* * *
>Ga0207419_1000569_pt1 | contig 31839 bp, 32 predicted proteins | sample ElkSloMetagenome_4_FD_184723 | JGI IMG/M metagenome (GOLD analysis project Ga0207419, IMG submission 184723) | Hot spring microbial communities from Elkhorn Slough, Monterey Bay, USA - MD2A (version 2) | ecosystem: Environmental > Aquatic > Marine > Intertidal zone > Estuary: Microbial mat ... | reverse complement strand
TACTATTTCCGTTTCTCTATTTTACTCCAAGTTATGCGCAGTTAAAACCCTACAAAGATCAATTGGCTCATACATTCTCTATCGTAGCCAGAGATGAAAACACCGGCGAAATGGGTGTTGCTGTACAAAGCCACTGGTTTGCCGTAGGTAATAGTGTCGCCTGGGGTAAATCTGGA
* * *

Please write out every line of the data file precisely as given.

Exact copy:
>Ga0207419_1000569_pt1 | contig 31839 bp, 32 predicted proteins | sample ElkSloMetagenome_4_FD_184723 | JGI IMG/M metagenome (GOLD analysis project Ga0207419, IMG submission 184723) | Hot spring microbial communities from Elkhorn Slough, Monterey Bay, USA - MD2A (version 2) | ecosystem: Environmental > Aquatic > Marine > Intertidal zone > Estuary: Microbial mat ... | reverse complement strand
TACTATTTCCGTTTCTCTATTTTACTCCAAGTTATGCGCAGTTAAAACCCTACAAAGATCAATTGGCTCATACATTCTCTATCGTAGCCAGAGATGAAAACACCGGCGAAATGGGTGTTGCTGTACAAAGCCACTGGTTTGCCGTAGGTAATAGTGTCGCCTGGGGTAAATCTGGA